By the 1860s, the Mothers' Day Work Clubs launched by Ann Reeves Jarvis had become successful, but now she faced another complication. The area near her West Virginia home was a pivotal stop on the Baltimore and Ohio Railroad during the Civil War [source: West Virginia Division of Culture and History]. Caught in a storm of rising tensions deep in this crossroads of the Civil War, Jarvis took a stand -- by not taking a stand.
She insisted the Mothers' Day Work Clubs become neutral ports in a sea of political differences. Jarvis and other club members fed and clothed Union and Confederate soldiers; treated their wounds and, just as they'd done with the Appalachian's poorest workers, taught life-saving sanitation methods.
It was a passion that grew out of Jarvis' own tragedies. Years earlier, four of her children had died from contagious diseases such as diphtheria, scarlet fever and whooping cough [source: Tyler-McGraw]. Their deaths would be the first blows of many. Four more of her 12 children would be buried before reaching their 18th birthdays.
Even the end of the Civil War in 1865 did not bring peace. Tensions increased as Union and Confederate soldiers returned from war and found themselves occupying the same space in Grafton, still seething with bitter hostility. Jarvis once again took action. She organized a Mothers' Friendship Day at a local courthouse. Although she publicized the event as a way to honor mothers, its real purpose was to bring together a fractured community by gathering battle-worn soldiers and their families -- whatever side they had been on.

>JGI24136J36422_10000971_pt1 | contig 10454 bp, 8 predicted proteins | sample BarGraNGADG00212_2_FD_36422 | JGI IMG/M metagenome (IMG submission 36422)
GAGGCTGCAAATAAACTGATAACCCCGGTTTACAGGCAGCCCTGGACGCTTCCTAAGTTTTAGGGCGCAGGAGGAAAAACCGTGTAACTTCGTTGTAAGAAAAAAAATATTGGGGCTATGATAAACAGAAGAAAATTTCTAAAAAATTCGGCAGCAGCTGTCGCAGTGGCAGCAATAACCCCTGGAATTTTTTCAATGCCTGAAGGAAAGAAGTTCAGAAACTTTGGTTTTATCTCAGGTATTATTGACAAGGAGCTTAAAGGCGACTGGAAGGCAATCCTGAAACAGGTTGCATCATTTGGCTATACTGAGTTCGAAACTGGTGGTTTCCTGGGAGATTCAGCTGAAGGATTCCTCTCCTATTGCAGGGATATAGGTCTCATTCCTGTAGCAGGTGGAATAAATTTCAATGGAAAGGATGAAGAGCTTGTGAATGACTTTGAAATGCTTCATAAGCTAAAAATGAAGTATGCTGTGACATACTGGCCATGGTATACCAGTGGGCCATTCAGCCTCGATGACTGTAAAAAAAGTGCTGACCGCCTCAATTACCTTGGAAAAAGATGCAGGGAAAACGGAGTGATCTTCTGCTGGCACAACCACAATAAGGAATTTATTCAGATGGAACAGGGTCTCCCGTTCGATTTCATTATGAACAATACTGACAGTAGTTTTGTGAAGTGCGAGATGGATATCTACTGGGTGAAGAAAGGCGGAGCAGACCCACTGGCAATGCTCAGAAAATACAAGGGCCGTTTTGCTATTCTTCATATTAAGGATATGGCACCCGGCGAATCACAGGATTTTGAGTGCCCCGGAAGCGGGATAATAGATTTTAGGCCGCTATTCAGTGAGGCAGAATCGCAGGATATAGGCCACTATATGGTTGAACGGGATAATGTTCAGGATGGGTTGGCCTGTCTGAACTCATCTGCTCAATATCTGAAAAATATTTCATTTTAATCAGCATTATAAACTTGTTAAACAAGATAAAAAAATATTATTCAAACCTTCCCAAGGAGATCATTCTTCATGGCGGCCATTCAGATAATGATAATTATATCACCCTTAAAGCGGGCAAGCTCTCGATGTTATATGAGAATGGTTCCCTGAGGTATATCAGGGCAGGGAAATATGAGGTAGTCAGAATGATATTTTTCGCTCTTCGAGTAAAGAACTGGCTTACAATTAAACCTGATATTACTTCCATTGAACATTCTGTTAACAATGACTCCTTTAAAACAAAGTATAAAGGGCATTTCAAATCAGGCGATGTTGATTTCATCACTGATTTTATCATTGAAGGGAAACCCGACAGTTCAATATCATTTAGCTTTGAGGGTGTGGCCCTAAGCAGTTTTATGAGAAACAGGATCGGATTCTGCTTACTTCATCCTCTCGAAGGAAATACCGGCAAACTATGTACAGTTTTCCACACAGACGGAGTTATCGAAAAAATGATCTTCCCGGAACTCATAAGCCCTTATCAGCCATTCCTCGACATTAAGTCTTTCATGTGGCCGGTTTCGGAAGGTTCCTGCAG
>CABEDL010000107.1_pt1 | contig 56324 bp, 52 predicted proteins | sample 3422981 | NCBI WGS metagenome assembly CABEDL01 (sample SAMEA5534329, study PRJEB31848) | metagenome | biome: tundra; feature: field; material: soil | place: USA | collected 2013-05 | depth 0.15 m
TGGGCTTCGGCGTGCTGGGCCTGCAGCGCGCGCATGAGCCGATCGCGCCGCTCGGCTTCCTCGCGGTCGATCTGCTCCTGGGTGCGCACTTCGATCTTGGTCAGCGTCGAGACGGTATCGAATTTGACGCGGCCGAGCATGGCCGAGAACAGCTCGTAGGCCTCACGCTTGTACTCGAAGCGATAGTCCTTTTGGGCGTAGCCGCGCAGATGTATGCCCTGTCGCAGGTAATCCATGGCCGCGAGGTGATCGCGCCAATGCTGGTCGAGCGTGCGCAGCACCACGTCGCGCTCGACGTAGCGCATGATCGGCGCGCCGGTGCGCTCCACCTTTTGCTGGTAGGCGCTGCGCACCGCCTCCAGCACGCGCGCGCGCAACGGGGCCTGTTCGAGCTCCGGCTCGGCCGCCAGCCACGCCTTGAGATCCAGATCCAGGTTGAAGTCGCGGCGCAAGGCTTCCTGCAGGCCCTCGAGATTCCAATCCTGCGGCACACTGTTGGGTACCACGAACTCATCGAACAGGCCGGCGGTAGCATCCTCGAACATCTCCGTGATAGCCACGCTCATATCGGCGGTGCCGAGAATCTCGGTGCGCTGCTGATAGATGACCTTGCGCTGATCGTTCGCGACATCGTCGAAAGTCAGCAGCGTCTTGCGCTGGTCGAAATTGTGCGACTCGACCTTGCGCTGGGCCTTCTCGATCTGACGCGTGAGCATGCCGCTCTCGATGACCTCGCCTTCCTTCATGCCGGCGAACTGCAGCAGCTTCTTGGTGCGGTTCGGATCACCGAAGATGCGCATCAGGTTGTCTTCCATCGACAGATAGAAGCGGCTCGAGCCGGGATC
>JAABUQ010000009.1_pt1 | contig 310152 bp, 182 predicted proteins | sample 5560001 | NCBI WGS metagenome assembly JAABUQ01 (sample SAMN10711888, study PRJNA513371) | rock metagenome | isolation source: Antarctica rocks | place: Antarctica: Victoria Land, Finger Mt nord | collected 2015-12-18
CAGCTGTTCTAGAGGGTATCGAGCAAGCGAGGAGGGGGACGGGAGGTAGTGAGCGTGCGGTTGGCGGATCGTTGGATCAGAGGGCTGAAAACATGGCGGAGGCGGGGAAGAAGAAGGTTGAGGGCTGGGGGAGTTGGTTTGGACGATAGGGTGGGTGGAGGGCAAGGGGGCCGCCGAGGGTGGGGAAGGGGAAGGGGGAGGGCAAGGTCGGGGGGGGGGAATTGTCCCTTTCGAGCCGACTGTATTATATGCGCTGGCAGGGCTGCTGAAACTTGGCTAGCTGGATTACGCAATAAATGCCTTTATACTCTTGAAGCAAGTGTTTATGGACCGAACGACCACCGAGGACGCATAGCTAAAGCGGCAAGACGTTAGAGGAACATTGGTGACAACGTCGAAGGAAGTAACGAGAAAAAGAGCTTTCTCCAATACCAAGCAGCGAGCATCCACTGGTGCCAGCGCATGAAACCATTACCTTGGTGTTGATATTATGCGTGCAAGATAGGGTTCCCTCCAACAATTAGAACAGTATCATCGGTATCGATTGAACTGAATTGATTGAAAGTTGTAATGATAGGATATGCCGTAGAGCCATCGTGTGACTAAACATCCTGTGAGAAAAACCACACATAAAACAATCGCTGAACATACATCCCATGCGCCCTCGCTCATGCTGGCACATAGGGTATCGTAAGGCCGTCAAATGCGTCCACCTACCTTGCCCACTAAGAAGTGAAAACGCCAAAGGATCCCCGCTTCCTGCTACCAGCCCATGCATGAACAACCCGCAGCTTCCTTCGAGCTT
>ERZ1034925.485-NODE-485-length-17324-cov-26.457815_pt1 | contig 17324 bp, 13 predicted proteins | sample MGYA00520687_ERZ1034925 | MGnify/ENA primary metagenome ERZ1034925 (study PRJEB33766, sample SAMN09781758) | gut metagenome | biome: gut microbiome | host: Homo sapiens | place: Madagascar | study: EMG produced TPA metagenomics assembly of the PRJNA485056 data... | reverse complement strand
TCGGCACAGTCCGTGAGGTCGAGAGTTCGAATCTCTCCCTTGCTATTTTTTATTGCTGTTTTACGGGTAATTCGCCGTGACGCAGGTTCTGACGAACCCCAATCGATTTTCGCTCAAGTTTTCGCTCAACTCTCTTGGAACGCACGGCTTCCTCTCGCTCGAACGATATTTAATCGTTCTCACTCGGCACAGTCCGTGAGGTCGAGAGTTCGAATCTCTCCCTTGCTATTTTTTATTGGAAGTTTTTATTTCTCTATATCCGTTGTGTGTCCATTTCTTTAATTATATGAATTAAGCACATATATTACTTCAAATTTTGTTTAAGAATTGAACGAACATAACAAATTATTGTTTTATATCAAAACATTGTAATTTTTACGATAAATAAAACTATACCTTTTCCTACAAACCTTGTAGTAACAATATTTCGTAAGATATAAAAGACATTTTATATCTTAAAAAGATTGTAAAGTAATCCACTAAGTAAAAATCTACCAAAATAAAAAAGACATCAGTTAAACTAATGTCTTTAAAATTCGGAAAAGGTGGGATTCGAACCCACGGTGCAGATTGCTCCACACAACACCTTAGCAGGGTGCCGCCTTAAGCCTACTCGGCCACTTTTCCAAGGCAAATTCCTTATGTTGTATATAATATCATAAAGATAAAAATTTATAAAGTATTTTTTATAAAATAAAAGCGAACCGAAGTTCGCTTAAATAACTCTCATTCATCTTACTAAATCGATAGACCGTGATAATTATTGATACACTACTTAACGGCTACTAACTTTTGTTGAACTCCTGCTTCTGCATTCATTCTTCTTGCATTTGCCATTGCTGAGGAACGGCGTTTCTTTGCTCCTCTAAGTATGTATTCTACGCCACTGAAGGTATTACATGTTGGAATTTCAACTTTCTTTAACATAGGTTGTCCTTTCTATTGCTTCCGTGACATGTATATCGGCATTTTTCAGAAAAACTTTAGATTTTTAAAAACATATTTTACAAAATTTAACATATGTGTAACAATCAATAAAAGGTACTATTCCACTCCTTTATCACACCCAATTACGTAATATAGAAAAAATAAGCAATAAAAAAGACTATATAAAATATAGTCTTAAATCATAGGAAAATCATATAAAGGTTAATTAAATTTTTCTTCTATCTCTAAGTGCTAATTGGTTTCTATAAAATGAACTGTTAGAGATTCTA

Amid rumors the event would erupt in violence, Jarvis' Mothers' Friendship Day opened with a prayer and a band that played "Should Auld Acquaintances Be Forgot." According to an account by Sen. John D. Rockefeller, "By the time they reached the word 'forgot,' neighbors were weeping and shaking hands." Mothers' Friendship Day became an annual pacifist event [source: The Library of Congress].